Date of Award

Summer 8-18-2023

Level of Access Assigned by Author

Open-Access Thesis

Degree Name

Master of Science (MS)


Mechanical Engineering


Yingchao Yang

Second Committee Member

Rebecca Fushimi

Third Committee Member

Carl Tripp

Additional Committee Members

Sharmila Mukhopadhyay


Carbon dioxide (CO2) and methane (CH4) are the two major greenhouse gases contributing to global climate change. One strategic pathway for repurposing them is by energy efficient chemical manufacturing of syngas – a combination of hydrogen (H2) and carbon monoxide (CO) –a precursor to many hydrocarbon fuels and chemicals. Chemical looping continuous syngas production bypasses intense energy requirements associated with downstream purification steps of traditionally used methane reforming methods. Instead of cofeeding reactants, CH4 and CO2 are passed individually over a reduction-oxidation (redox) catalyst in half cycles. First, CH4 is partially oxidized by lattice oxygen of an oxide catalyst to produce H2 and CO. Subsequently, CO2 is dissociated to replenish the lattice oxygen, further producing CO. These two half cycles can be tuned for better performance and are run cyclically for continuous syngas production.

In this work 5wt.%Ni/Ce1-xZrxO2 (x = 0, 0.4, 0.625) catalysts were used in a chemical looping scheme to hone reaction and catalyst parameters, catalyst redox state, and half cycles to garner insight to tune for better reactions. Special emphasis was placed on utilizing coke, a side product from CH4 decomposition, which can deactivate the catalyst if not oxidized off. An economic analysis of common catalysts for syngas production from CH4 showed Ni/Ce1-xZrxO2-based catalysts demonstrate inexpensive high performance. The stoichiometry of 5wt.%Ni/Ce1-xZrxO2 (x = 0, 0.4, 0.625) catalysts was further optimized for continuous syngas production. 5wt.% Ni wet impregnated on coprecipitated Ce1-xZrxO2 (x = 0, 0.4, 0.625) supports was characterized by X-ray diffraction (XRD) and X-ray photoelectron spectroscopy (XPS). Chemical looping experiments in a fixed bed reactor using 25 sccm of gas flow comprising 10% CH4 or CO2 balanced with Ar indicated the catalyst composition 5wt.%Ni/Ce0.6Zr0.4O2 best suited for this application. Carbon accumulations quantified by thermogravimetric analysis (TGA) were verified to be effectively removed by CO2. Effect of CH4 and CO2 chemical looping conversion on 5wt.% Ni/Ce0.6Zr0.4O2 structural and morphological features were investigated by XRD, electron microscopy, ex situ Raman, and transient reaction methods. Additionally, the role of initial catalyst redox state on reaction performance was explored. Although pre-reduction had minimal effect on multi-cycling performance, redox state impacted the initial cycles and carbon growth. Pre-reduction introduced oxygen vacancies that suppressed CH4 total oxidation and hard-to-oxidize graphitic carbon forms, facilitating carbon removal in CO2 half cycles. Both fresh and reduced samples formed multiwalled carbon nanotubes (MWCNTs). Carbon formation with time on stream of CH4 was characterized to inform the appropriate half cycle timing, restricting the carbon accumulation only to easily oxidized carbons. Electron microscopy, ex-situ Raman spectroscopy, and TGA determined Ni-catalyzed MWCNTs became increasingly graphitic until full encapsulation deactivated nickel. Shorter half cycle times this and enhanced continuous syngas production.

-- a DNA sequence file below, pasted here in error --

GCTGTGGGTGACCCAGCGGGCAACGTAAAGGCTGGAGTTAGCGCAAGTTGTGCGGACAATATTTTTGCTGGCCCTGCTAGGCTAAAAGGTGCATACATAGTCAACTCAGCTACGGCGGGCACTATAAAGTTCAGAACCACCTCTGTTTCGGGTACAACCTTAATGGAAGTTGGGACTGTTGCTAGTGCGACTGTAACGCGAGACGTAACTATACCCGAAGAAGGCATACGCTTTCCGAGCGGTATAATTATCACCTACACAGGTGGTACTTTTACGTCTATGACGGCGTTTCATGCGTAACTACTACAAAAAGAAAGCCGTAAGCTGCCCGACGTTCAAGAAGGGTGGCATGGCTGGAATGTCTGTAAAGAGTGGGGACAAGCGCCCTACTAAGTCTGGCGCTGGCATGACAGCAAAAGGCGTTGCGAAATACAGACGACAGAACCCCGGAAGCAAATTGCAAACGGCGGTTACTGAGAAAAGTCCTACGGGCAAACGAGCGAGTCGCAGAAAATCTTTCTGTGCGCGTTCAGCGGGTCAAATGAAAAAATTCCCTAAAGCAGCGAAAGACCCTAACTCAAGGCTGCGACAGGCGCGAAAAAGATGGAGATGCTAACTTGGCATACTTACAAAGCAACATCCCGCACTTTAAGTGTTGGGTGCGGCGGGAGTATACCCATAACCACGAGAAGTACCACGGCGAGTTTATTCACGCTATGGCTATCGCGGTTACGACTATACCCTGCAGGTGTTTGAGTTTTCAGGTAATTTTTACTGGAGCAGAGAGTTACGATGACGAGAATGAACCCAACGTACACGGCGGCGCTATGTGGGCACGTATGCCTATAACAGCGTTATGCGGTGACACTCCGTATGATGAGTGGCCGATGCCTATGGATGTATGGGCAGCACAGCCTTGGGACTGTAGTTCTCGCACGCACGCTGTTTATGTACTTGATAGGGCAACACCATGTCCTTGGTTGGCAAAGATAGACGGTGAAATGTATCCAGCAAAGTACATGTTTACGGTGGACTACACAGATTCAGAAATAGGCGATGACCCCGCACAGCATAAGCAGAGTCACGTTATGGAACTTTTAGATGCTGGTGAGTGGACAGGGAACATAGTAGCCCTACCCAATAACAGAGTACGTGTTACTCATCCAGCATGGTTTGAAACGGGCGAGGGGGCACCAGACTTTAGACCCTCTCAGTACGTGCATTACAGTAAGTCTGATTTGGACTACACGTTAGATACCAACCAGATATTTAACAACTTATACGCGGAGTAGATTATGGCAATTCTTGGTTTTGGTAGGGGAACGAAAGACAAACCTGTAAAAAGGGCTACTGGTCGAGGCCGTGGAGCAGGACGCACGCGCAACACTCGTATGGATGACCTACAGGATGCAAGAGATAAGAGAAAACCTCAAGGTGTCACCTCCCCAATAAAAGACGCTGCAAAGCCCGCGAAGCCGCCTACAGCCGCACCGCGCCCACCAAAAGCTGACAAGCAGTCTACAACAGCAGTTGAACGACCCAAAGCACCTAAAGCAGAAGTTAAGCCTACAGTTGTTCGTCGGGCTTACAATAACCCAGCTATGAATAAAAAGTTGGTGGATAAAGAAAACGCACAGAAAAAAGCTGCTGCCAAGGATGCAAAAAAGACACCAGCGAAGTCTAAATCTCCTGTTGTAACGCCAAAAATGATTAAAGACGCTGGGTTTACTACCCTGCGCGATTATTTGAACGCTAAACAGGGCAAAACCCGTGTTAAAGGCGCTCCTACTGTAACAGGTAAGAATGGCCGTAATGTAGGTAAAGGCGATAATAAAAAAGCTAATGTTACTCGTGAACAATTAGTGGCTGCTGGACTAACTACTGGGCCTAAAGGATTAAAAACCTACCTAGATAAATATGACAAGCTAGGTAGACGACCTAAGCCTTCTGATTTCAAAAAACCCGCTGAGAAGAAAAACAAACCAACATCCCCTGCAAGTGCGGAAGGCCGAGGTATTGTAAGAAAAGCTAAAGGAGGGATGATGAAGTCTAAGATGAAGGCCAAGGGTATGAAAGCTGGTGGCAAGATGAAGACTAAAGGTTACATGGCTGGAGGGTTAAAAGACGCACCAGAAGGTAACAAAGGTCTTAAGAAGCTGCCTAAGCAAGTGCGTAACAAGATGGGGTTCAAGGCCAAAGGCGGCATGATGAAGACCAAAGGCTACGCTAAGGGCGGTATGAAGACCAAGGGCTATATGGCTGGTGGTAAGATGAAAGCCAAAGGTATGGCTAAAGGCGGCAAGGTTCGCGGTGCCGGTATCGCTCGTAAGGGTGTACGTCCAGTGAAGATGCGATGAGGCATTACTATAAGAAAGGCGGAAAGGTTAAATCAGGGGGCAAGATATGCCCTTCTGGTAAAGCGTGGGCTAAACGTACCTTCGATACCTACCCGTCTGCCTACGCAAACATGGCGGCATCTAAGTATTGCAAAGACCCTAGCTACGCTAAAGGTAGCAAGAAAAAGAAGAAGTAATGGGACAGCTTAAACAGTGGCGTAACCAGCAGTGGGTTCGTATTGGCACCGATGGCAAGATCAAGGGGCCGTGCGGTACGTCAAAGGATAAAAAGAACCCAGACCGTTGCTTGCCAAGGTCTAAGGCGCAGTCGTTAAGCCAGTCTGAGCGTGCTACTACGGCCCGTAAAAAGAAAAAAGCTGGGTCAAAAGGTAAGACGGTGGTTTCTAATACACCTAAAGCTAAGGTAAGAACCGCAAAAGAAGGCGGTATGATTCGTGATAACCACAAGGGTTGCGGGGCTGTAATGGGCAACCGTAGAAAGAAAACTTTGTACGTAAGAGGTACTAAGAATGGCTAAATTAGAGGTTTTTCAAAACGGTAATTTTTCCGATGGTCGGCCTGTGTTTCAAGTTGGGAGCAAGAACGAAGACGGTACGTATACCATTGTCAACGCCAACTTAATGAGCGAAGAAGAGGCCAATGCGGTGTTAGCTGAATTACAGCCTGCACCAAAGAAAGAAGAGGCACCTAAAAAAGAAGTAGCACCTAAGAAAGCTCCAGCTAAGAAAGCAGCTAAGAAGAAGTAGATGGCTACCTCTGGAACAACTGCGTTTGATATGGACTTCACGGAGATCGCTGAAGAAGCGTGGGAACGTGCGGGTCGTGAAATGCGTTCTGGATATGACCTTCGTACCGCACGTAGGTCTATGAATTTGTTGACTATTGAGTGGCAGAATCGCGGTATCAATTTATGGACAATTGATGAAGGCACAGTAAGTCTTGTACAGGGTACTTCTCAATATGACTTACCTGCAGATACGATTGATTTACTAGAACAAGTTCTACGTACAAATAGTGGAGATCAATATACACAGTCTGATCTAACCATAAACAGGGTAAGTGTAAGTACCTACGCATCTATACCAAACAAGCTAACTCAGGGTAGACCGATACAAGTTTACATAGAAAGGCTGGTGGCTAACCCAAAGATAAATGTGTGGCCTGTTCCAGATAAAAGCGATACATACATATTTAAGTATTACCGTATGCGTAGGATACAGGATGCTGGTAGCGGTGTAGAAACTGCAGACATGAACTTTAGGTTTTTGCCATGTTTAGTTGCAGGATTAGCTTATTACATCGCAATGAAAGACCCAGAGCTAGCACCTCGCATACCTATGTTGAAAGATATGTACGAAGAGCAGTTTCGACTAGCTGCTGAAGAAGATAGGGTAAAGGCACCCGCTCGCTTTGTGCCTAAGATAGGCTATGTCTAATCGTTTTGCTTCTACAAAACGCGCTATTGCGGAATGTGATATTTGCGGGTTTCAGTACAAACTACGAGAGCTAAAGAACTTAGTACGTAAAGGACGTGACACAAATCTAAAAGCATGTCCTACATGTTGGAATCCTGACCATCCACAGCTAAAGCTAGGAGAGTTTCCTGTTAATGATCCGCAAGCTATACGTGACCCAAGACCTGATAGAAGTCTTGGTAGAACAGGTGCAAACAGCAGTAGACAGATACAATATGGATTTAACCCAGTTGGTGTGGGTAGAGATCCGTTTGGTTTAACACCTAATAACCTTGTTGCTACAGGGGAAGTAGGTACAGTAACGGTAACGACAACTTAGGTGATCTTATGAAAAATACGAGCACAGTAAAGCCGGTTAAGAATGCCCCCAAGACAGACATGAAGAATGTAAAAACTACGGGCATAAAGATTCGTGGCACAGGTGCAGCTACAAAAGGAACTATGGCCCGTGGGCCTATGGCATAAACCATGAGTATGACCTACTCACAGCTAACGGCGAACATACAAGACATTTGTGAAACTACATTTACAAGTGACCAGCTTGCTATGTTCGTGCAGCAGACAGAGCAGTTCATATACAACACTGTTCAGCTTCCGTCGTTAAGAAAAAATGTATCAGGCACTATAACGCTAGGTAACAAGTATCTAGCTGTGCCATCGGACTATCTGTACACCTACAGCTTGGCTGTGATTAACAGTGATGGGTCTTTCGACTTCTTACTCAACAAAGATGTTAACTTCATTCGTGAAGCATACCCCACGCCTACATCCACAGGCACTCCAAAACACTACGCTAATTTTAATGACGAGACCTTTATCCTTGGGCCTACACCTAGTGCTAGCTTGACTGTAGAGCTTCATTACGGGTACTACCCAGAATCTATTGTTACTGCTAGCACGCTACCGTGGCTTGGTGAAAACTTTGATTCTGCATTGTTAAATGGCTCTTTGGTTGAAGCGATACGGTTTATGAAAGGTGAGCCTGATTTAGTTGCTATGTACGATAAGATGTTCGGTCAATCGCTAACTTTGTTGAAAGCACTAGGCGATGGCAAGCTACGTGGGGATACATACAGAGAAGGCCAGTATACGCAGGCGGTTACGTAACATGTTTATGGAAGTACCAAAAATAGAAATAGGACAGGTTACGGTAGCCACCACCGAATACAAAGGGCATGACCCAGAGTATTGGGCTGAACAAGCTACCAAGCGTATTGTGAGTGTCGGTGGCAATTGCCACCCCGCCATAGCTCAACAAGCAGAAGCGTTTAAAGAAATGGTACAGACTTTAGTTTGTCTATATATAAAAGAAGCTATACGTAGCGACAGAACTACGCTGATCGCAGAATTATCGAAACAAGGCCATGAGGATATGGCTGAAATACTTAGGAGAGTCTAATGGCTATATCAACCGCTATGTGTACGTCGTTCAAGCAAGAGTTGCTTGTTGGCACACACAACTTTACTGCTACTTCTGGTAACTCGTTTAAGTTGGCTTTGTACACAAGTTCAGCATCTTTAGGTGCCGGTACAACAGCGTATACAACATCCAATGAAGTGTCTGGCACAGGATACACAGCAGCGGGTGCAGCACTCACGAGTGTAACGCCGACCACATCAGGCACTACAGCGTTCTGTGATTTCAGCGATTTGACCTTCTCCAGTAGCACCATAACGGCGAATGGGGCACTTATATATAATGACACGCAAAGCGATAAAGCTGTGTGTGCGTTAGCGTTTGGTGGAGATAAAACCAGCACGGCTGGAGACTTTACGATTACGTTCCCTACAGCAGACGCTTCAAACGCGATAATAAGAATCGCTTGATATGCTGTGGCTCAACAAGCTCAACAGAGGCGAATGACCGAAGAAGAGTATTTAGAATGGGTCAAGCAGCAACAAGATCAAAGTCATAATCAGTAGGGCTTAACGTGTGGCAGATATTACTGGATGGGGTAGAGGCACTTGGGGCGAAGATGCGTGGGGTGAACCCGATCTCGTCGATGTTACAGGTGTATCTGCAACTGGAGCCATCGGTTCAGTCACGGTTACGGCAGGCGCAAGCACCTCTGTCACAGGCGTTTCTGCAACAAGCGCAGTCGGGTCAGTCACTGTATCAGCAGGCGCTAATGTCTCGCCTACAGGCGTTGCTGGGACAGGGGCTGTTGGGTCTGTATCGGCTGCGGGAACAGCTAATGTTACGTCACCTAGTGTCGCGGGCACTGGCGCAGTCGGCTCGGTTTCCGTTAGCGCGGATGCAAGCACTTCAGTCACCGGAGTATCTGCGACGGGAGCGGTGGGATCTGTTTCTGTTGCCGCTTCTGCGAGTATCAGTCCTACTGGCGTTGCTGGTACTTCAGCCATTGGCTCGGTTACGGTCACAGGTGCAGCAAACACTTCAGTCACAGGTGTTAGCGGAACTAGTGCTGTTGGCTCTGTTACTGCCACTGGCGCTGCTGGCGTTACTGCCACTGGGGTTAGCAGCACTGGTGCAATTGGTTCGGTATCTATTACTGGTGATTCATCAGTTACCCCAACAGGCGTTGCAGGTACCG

These investigations demonstrate the potential opportunity of utilizing economic 5wt.% Ni/Ce0.6Zr0.4O2 for sustainable repurposing of greenhouse gases (CH4, CO2) towards syngas production. Elucidating the underlying redox chemistry paves the path forward for designing the optimum chemical looping reaction conditions for energy-efficient sustainable chemical manufacturing. This work is thus an effort towards showcasing a potential process for decarbonized chemical manufacturing.

Available for download on Monday, October 14, 2024

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